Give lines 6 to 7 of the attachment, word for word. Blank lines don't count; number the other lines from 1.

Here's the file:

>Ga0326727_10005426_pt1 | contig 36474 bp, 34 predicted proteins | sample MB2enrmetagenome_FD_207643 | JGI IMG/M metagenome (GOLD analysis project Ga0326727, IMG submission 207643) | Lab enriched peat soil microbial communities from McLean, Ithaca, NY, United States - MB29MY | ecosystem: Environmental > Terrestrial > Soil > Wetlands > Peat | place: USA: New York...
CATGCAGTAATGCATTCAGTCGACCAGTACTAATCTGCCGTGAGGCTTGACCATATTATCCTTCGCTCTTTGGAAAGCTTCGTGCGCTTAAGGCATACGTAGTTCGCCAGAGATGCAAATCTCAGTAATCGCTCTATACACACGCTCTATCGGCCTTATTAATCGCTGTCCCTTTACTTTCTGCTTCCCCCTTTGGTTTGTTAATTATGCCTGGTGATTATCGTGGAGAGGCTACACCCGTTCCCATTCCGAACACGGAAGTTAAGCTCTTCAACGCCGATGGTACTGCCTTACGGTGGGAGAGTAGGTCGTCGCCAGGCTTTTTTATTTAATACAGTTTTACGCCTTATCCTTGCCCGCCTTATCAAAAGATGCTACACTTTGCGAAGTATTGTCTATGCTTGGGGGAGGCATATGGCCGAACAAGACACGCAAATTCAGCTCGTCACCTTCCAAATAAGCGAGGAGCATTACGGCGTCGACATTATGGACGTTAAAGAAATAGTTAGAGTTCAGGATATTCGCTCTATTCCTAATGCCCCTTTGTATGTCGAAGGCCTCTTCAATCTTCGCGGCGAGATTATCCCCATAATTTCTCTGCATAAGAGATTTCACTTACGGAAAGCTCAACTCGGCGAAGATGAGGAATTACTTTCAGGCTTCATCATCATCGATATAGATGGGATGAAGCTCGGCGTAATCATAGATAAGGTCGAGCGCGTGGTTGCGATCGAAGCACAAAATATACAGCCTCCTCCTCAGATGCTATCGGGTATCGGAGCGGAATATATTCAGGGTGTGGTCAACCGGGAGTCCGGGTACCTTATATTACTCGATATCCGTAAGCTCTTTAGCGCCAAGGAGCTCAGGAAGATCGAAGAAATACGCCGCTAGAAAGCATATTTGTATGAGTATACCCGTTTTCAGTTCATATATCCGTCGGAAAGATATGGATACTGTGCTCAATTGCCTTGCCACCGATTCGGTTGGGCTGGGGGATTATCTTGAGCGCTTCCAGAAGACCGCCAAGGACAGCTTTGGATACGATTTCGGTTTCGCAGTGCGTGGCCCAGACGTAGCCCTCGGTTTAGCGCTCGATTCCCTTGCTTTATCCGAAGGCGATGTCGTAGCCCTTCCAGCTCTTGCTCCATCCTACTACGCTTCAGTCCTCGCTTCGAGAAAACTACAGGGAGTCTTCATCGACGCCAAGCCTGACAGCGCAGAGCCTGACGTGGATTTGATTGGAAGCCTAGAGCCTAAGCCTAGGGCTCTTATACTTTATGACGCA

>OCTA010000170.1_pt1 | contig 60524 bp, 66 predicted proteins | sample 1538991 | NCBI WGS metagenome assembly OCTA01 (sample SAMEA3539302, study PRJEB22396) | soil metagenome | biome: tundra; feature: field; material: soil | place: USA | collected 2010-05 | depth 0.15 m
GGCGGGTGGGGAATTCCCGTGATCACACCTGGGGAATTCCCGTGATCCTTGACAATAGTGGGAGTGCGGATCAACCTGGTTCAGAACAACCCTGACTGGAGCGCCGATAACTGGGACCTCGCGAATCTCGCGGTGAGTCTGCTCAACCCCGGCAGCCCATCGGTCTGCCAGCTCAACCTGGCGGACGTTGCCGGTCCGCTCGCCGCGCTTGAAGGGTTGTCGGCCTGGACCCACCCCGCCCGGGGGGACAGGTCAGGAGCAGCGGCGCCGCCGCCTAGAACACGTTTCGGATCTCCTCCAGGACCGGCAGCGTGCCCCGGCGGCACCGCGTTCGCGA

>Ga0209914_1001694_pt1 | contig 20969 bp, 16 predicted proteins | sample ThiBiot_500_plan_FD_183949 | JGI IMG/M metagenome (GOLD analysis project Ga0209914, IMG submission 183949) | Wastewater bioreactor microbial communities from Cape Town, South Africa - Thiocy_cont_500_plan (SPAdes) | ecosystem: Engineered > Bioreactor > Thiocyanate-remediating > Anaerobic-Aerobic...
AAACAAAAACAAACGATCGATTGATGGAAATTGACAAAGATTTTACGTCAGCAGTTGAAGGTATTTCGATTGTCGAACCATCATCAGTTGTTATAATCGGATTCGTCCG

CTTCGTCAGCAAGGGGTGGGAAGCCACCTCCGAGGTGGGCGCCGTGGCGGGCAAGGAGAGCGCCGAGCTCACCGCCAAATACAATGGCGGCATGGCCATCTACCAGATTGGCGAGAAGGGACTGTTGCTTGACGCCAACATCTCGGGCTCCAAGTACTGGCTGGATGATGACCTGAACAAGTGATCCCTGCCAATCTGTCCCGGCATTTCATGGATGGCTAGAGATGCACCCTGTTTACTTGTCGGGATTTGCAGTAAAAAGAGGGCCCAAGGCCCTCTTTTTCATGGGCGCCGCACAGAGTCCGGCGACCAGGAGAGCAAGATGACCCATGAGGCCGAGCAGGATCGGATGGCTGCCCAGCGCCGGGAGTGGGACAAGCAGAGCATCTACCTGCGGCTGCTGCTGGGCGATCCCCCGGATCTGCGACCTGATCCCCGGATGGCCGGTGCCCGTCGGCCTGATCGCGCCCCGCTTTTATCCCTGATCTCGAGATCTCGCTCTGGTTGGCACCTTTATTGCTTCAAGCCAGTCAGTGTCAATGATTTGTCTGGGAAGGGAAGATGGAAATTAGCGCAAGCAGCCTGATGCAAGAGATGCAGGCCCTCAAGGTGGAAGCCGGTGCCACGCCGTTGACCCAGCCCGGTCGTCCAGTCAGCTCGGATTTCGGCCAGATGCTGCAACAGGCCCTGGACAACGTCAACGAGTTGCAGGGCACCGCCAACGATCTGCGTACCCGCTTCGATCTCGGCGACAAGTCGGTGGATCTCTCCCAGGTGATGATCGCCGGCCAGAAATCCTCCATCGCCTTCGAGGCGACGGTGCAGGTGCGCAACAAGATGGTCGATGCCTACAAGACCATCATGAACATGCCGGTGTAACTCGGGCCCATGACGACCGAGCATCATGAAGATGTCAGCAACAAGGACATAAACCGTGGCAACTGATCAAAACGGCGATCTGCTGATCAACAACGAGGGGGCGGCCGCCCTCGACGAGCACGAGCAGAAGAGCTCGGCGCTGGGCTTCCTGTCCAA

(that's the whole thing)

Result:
AAACAAAAACAAACGATCGATTGATGGAAATTGACAAAGATTTTACGTCAGCAGTTGAAGGTATTTCGATTGTCGAACCATCATCAGTTGTTATAATCGGATTCGTCCG

CTTCGTCAGCAAGGGGTGGGAAGCCACCTCCGAGGTGGGCGCCGTGGCGGGCAAGGAGAGCGCCGAGCTCACCGCCAAATACAATGGCGGCATGGCCATCTACCAGATTGGCGAGAAGGGACTGTTGCTTGACGCCAACATCTCGGGCTCCAAGTACTGGCTGGATGATGACCTGAACAAGTGATCCCTGCCAATCTGTCCCGGCATTTCATGGATGGCTAGAGATGCACCCTGTTTACTTGTCGGGATTTGCAGTAAAAAGAGGGCCCAAGGCCCTCTTTTTCATGGGCGCCGCACAGAGTCCGGCGACCAGGAGAGCAAGATGACCCATGAGGCCGAGCAGGATCGGATGGCTGCCCAGCGCCGGGAGTGGGACAAGCAGAGCATCTACCTGCGGCTGCTGCTGGGCGATCCCCCGGATCTGCGACCTGATCCCCGGATGGCCGGTGCCCGTCGGCCTGATCGCGCCCCGCTTTTATCCCTGATCTCGAGATCTCGCTCTGGTTGGCACCTTTATTGCTTCAAGCCAGTCAGTGTCAATGATTTGTCTGGGAAGGGAAGATGGAAATTAGCGCAAGCAGCCTGATGCAAGAGATGCAGGCCCTCAAGGTGGAAGCCGGTGCCACGCCGTTGACCCAGCCCGGTCGTCCAGTCAGCTCGGATTTCGGCCAGATGCTGCAACAGGCCCTGGACAACGTCAACGAGTTGCAGGGCACCGCCAACGATCTGCGTACCCGCTTCGATCTCGGCGACAAGTCGGTGGATCTCTCCCAGGTGATGATCGCCGGCCAGAAATCCTCCATCGCCTTCGAGGCGACGGTGCAGGTGCGCAACAAGATGGTCGATGCCTACAAGACCATCATGAACATGCCGGTGTAACTCGGGCCCATGACGACCGAGCATCATGAAGATGTCAGCAACAAGGACATAAACCGTGGCAACTGATCAAAACGGCGATCTGCTGATCAACAACGAGGGGGCGGCCGCCCTCGACGAGCACGAGCAGAAGAGCTCGGCGCTGGGCTTCCTGTCCAA